How do you feel? Anxious, excited or optimistic perhaps? Or a bit of all three. Some of it makes me anxious. The politics of division worry me. Find a grievance, identify the culprits by ethnicity say, and promise the fix.

In leadership development it used to be popular to “break you down” so you could be built back up again.  A great feeling on the day and even for a week or two afterwards. You could have branded it “Let’s make leadership development great again!” and in a less enlightened age you’d be onto a winner.

At least that nonsense didn’t have an entire nationality or ethnicity branded as the enemy. I wonder what the people who follow this idea think the fix will actually look like. It cannot look good. It’s a catastrophic failure of leadership. A psychopathic appears at the helm and some people either haven’t noticed or worse go along with it.

Man and the Universe

Authentic leadership is aspirational, building on strengths, working together in community to find solutions to the most intractable problems, recognising we are one small group of people in smallish planet in an otherwise unremarkable corner of a galaxy. There’s no one else looking out for us. It’s us. All alone. Only we can do what needs to be done.

More than ever authentic and courageous leaders are needed. Leaders who connect, give hope and guide us through the big changes we’ve entered into. Because they’re not in the future. They’re now.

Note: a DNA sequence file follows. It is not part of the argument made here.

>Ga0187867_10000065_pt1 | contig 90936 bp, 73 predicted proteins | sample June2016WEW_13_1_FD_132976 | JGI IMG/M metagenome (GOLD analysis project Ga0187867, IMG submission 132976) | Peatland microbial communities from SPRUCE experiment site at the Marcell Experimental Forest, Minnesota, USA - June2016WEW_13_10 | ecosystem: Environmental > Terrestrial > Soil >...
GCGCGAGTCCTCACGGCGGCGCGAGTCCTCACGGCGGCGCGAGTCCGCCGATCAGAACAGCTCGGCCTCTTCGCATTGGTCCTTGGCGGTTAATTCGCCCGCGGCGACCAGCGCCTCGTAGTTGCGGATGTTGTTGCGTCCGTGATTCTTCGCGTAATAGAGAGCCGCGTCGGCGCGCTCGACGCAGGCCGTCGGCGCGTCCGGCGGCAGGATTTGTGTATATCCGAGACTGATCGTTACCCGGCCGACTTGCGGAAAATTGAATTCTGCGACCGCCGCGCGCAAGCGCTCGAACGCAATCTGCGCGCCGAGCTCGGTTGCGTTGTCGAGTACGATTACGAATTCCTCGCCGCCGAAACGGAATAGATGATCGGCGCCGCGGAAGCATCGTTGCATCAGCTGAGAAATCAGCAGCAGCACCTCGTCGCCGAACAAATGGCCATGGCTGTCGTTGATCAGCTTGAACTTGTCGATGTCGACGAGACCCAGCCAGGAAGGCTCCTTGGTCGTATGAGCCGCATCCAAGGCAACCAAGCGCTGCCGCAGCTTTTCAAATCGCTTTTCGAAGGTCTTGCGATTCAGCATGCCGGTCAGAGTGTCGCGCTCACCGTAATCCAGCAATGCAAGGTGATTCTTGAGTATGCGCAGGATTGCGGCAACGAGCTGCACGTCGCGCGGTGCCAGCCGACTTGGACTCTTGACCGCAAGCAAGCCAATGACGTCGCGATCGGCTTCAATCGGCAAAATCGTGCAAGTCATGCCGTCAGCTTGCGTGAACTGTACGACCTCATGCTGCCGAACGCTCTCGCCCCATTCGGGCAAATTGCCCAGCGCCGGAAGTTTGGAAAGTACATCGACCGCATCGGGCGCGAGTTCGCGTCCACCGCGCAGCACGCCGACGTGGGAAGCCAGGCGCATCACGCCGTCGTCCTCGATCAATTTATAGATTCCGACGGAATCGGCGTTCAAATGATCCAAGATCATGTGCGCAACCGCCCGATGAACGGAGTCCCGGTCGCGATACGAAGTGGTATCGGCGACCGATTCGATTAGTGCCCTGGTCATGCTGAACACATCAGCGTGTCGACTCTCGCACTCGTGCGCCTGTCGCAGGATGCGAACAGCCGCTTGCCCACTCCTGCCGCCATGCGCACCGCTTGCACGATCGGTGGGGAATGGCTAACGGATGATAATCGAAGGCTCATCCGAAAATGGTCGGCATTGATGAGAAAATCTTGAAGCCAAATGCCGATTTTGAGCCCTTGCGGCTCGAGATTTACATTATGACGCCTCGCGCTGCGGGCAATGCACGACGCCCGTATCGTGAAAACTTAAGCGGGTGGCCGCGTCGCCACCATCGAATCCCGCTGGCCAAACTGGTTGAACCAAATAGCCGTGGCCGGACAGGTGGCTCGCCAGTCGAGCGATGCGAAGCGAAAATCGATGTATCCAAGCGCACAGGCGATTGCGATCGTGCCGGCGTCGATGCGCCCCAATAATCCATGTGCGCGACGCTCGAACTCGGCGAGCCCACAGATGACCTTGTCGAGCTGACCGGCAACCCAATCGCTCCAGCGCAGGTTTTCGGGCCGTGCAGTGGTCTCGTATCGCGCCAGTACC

Very few of us can be global leaders. But we all have a voice.

Be heard and make leadership great again, for good.

Stephen

Is just being yourself authentic?

Sometimes on the Authentic Leadership Programme we discuss whether a toxic leader who acts out in his or her’s own so-called “authentic” leadership style is an authentic leader. This argument has special validity for a leaders with sizeable followings.

Cutting to the chase can it really be authentic to be toxic, petty, vindictive, micro-managing, untrue etc?

blehCan it be leadership, nonetheless?

We see political leaders in the US bringing together followers of an ideology. Some of those leaders appear very thinned skinned, prone to name-calling, vindictive and divisive – putting groups of people based on nationality or religion against their followers.

Can this be authentic leadership? Surely not!

I think you have to say it is leadership – not the sort of leadership many people find helpful, but leadership nonetheless.